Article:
High diversity and exploitability of culture and related disciplines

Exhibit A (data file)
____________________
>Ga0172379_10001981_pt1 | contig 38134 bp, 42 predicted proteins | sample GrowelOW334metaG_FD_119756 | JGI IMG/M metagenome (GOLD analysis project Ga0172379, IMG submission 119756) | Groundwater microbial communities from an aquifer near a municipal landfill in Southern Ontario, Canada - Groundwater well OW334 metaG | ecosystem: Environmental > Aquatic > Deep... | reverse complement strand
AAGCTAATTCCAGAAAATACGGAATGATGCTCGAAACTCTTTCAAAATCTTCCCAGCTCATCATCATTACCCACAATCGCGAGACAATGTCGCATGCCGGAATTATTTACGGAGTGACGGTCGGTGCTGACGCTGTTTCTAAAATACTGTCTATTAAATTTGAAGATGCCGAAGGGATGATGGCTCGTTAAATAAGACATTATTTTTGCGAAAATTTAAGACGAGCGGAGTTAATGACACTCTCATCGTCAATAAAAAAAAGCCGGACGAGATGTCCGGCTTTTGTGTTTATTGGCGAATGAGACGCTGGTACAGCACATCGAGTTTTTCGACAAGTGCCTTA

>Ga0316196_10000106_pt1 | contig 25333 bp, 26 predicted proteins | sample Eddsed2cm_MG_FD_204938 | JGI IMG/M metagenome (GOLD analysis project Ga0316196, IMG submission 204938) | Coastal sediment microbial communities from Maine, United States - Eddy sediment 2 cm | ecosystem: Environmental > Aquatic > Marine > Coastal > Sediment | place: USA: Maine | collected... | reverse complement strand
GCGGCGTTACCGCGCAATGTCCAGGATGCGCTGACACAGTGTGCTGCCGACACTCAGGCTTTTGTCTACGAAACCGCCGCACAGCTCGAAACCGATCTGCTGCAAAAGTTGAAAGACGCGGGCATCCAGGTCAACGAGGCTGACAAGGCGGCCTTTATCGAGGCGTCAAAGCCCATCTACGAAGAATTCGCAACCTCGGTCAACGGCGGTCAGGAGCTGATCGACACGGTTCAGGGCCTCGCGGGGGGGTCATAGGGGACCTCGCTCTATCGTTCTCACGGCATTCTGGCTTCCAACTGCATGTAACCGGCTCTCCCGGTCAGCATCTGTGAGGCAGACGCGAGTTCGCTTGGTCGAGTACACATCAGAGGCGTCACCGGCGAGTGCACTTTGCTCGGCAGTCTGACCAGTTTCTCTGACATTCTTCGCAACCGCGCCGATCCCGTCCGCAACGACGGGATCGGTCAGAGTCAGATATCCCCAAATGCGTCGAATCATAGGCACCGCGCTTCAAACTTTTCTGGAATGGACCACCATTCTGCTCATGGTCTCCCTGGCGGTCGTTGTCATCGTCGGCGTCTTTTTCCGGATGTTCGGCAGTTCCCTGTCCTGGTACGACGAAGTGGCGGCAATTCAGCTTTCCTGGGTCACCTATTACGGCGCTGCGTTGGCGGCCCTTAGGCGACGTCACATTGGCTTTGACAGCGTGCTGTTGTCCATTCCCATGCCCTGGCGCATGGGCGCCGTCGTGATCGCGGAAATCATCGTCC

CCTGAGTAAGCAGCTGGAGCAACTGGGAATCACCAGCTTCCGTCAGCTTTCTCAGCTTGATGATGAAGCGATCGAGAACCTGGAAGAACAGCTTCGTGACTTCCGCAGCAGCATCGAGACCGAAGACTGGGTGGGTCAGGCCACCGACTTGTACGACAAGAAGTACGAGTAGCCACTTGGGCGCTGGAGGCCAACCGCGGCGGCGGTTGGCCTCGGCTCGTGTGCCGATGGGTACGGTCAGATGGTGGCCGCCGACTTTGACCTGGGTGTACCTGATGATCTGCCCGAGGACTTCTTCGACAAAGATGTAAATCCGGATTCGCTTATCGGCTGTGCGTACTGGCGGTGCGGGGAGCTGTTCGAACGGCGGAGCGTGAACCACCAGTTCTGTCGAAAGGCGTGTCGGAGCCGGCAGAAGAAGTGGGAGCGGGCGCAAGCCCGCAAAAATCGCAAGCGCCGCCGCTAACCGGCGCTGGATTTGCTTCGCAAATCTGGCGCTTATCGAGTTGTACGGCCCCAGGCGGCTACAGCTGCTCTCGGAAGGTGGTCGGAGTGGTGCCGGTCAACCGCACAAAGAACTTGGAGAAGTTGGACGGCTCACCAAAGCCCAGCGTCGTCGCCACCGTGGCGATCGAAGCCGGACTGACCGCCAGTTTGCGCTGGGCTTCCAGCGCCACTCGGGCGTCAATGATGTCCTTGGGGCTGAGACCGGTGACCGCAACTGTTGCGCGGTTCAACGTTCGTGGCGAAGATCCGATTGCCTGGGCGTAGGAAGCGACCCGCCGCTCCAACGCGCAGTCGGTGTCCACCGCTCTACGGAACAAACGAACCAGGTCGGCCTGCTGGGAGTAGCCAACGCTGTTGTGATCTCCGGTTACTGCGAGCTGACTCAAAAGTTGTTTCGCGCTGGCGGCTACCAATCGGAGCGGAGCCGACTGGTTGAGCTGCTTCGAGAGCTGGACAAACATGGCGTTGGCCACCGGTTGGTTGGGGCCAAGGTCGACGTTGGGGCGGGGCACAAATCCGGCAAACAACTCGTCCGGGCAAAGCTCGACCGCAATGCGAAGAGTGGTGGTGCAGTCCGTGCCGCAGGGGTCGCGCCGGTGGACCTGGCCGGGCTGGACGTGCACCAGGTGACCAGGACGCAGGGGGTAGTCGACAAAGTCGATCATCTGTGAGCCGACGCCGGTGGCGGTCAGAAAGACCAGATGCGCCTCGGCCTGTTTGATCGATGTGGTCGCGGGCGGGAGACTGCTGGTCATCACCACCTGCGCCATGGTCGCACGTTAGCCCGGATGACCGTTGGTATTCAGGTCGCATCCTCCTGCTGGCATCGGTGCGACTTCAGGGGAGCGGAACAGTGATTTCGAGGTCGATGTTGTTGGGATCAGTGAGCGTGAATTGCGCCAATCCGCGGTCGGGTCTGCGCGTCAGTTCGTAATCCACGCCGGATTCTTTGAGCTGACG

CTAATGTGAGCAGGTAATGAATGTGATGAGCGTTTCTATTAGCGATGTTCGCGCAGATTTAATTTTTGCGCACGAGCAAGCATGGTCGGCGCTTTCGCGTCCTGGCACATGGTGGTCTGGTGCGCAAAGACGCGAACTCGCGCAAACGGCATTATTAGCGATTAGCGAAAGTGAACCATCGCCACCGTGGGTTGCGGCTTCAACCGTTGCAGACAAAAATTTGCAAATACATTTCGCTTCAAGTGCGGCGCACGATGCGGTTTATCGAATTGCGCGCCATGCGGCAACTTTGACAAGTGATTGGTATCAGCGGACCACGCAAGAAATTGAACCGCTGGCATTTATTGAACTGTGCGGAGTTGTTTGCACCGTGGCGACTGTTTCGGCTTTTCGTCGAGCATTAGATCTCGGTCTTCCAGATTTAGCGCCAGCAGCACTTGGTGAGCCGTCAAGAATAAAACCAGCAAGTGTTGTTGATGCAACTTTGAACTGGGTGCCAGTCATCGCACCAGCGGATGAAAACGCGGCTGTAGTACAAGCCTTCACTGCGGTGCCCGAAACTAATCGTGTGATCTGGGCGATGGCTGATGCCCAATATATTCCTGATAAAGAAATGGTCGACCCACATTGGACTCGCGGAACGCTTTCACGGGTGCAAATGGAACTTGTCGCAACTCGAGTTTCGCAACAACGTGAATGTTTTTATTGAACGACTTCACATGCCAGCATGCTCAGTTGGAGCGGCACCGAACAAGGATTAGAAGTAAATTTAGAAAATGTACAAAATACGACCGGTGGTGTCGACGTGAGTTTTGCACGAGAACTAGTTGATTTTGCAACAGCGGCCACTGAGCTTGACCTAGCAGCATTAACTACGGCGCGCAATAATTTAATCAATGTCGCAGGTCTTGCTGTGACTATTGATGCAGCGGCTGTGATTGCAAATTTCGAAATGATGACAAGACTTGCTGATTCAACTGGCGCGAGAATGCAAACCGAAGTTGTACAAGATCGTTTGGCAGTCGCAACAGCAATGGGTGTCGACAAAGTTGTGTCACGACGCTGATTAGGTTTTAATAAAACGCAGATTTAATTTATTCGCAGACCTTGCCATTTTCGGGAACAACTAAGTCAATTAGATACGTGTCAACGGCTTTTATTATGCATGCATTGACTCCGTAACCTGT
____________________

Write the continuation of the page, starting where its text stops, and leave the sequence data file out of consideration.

Beijing-Hangzhou grand canal has unique geographical advantages. It flows through some fast-growing provinces and cities which play important roles in China’s development, including Zhejiang, Jiangsu, Shandong, Hebei, Tianjin, and Beijing. Furthermore, it connects the Beijing–Tianjin–Hebei region, the Yangtze River delta region, and the central and eastern regions in the direction of Shandong and Anhui provinces, so as to integrate a cultural, economic and urban belt that runs through many important cities in China. These cities along the grand canal have their own unique development backgrounds and regional characteristics, as well as have certain material basis conditions to participate in the development process of the grand canal culture belt. Combined with the characteristics and advantages of each city, with the joint efforts of cities along the route, the “grand canal culture belt” can achieve faster development and greater construction.